BIKE: The bike is where the real fun began. A steady rain began almost immediately after we started the run so this would be a wet ride on wet roads. I was quick through the transition and my bike was waiting for me at my new favorite light post. I was out on the roads pushing the pedals hard but I approached that first intersection with caution. There were police officers there but I wasn't taking chances. They weren't really blocking traffic. They were just standing there and I slowed down and they waived me through. I was able to start pushing the pedals hard again in the pouring rain. My bike computer had stopped working due to the rain...I need to get that fixed. It came on a few times and I was riding anywhere from 24 to 28 miles per hour but didn't know how far I'd gone since it wasn't working half the time. The turnaround was supposed to be 10 miles out and I began to feel like I should be getting close but I couldn't find any volunteers to tell me I should turn around. Finally at the bottom of a hill I spotted a volunteer and when I got down there he told me to turn right. I asked him where the turn was and he said there would be people down the road to tell me when to turn. About 3/4 of a mile later the road turned to gravel and I still hadn't seen anyone. I couldn't believe I was about to take my Orbea with Zipp wheels on gravel but I figured with this race anything was possible. I've never done a triathlon that had gravel roads as part of the course. I slowed way down to accomodate for the gravel and after 2-3 minutes there was still no sign of a volunteer. I made the decision to turn around because the gravel was getting too difficult to ride on. I made my way back down the gravel road onto the real road and traveled the 3/4 mile back to the turn where the volunteer was. I still did not see any other rides. I stopped my bike and asked him where the turn was and he said, "There should have been a group of people up by that bait shop." Uh, no I'm sorry, no one was there. As it turned out I was supposed to turn before the gravel road so I had just added nearly 5 minutes to my time. I was pretty ticked off that they had no markings on the ground and no one there and I rode back in anger. I came to a stop sign where we made our only turn onto a highway and there were cars coming both ways. The volunteer there made no attempt to stop them so I stopped and waited...another thing to be pissed off about. I then made my way toward transition but just before it I had to go through that intersection with the stop light. This time there were no police officers or volunteers there and the light turned red just before I got there. I thought about that waiver that reminded me of potential death so I came to a stop and unclipped my pedal and waited for the cars to go and then for my light to turn green. I could see the transition area but I just sat there waiting. Once it turned green I rode into transition in disgust before dismounting my bike at the light pole and putting on the running shoes again.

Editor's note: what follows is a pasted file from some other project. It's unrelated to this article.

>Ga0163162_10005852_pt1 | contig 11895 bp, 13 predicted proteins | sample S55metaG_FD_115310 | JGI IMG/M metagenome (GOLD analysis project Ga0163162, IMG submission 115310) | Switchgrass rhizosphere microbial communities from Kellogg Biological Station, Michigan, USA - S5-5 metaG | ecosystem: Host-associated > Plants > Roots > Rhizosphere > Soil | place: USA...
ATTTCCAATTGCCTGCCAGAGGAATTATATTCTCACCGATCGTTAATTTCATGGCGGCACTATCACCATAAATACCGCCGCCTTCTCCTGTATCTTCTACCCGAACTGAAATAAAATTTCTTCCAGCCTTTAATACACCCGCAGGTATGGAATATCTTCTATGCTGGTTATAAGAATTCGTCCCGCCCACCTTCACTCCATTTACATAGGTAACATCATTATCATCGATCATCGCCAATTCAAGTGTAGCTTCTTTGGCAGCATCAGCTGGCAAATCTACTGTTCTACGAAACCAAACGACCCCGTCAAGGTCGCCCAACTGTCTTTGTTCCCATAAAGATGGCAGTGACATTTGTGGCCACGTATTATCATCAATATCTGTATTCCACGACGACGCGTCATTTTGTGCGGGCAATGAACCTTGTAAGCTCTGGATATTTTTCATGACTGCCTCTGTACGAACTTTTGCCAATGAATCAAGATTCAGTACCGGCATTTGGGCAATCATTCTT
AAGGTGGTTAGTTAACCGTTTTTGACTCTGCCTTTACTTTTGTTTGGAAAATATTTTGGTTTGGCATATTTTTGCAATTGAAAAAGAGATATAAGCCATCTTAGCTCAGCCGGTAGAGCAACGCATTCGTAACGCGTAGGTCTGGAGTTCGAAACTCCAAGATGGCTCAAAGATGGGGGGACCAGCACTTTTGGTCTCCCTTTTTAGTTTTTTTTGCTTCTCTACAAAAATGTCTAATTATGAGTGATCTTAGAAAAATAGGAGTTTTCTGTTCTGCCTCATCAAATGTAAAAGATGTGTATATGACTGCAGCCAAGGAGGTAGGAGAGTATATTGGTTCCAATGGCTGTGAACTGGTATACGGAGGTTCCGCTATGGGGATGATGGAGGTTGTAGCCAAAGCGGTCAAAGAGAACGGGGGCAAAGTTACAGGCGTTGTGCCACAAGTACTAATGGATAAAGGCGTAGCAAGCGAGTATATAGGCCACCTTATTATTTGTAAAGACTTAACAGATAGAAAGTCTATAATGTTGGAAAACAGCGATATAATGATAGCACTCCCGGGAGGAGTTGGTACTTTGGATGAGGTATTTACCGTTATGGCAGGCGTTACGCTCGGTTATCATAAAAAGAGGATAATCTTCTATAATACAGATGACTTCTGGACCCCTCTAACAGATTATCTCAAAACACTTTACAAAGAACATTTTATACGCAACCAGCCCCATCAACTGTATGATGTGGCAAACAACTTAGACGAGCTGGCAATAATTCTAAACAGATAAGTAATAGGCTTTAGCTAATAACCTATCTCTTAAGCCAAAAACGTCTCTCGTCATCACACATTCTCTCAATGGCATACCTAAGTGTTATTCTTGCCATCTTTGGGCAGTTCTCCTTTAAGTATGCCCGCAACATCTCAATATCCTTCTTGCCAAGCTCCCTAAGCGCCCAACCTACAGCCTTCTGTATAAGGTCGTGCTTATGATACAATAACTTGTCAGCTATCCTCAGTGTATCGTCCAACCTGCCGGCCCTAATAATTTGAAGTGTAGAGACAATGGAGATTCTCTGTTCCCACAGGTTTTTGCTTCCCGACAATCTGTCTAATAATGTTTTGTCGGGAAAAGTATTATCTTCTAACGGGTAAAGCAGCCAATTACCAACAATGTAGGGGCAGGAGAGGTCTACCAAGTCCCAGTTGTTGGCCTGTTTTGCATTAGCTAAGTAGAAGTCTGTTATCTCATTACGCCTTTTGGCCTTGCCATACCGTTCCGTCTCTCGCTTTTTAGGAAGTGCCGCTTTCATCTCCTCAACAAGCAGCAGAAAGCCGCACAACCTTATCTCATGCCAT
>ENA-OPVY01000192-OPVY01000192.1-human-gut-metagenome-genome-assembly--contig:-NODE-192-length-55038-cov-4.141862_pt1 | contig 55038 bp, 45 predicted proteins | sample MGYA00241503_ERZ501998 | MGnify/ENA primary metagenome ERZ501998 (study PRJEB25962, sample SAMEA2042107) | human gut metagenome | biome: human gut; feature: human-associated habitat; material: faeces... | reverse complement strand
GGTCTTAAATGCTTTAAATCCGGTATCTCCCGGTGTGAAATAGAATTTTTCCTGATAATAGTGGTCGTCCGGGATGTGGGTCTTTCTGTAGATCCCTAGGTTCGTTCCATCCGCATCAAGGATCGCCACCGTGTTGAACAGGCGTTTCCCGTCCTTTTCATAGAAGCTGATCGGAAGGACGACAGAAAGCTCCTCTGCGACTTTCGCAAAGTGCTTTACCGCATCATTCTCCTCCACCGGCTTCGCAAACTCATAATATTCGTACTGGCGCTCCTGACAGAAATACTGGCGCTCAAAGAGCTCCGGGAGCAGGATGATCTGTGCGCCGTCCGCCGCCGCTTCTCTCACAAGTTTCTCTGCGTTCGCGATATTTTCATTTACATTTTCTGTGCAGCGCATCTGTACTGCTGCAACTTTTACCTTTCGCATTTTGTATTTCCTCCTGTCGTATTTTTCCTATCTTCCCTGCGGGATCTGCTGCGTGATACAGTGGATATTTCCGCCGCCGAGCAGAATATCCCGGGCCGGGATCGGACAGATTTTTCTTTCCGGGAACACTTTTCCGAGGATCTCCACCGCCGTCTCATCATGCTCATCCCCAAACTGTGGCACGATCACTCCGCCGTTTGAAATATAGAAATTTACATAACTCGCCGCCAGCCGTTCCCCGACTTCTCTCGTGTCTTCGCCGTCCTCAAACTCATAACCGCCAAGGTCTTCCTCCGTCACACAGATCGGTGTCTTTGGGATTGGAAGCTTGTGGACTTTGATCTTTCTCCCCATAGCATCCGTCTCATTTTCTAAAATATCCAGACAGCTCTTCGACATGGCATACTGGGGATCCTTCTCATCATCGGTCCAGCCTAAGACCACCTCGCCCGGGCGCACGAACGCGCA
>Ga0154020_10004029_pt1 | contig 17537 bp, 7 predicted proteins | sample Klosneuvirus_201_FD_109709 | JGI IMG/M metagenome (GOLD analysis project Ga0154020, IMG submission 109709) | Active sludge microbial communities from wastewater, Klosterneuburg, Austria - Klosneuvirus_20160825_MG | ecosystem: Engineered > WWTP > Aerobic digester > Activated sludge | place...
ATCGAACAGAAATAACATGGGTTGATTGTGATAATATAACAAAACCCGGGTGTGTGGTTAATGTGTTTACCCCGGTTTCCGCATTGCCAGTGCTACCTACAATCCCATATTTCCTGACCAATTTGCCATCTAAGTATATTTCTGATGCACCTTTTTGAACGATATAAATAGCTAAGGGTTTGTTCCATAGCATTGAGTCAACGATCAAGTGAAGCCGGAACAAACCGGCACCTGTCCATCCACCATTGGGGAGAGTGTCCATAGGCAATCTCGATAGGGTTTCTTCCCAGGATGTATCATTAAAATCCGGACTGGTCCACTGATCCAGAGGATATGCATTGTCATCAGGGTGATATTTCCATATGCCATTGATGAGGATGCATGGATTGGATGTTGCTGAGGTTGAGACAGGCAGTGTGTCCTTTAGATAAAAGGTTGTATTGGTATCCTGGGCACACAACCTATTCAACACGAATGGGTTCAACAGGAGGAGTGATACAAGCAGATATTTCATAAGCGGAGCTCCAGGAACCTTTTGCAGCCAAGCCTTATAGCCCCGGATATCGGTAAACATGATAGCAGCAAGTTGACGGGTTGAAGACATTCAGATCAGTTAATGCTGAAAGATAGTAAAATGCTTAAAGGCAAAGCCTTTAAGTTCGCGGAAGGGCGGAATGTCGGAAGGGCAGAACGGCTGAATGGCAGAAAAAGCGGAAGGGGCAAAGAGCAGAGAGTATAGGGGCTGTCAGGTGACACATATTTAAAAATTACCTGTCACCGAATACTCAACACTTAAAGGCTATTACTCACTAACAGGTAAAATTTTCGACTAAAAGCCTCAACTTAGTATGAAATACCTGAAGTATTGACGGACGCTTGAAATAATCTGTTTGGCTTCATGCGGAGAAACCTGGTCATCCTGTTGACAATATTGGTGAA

RUN: The 2nd run was only 1.5 miles. I wanted to test myself on this one. When I began running I was getting small cramps in my hamstrings. It was awesome! I have waited a long time for my legs to have this feeling. I don't know why but I love brick running when my legs are trashed. On the way to the turnaround I was averaging just under 6:00 pace. On the way back the cramps were gone and I was able to get that pace down to 5:30. I averaged 5:45 for the 2nd run. I saw the 2nd place runner starting the run just before I finished so I'm guessing I won by about 8 minutes. I say guess because I doubt I'll ever see results posted for this race. I even heard from someone they allowed a biker to ride without a helmet. This event was not safe. The bike course was not well marked and there was no one at the turn. I will not be back for the Flying Pigs Duathlon for year 2 and I think if anyone ever gets seriously hurt or killed in this event their waiver will not hold up in court when they put on an event with so much negligence for safety. I was glad I survived and was happy with how I ran. I was even more excited to wake up on Sunday without any additional pain in my achilles tendon. I ran 27 miles this week in 5 days of running. Payton was excited to see me when I got home and she wanted to try on my race helmet. Some day I'd love to see her racing in one like it.
A big congratulations goes out to all who did the QC Marathon or 1/2 Marathon this weekend. I worked at the 1st GU station on the course and it was so much fun watching people go by. I know many people had worked hard for that race and it was great to see you doing so well. My younger brother Josh did his first 1/2 Marathon and told me afterwards the longest he had ever run before that was 7 miles! I was impressed he did the entire thing without walking and ran right at 9:00 mile pace. He is now thinking about doing the Hy-Vee Triathlon next summer and I couldn't be more excited for him. My wife Jen also ran a race on Friday night. She ran in Augustana College's huge home invitational against a lot of college girls...about 500 of them in fact. Against stiff competition and even some division 1 teams she placed 10th and ran like a champ. I'm amazed by how well she's been running on her busy mom schedule. Things are looking bright. I have lots of work to do beginning Nov. 1 and I look forward to it with great anticipation and enthusiasm. I can't wait for the long road ahead of me. Thanks for reading. DREAM BIG!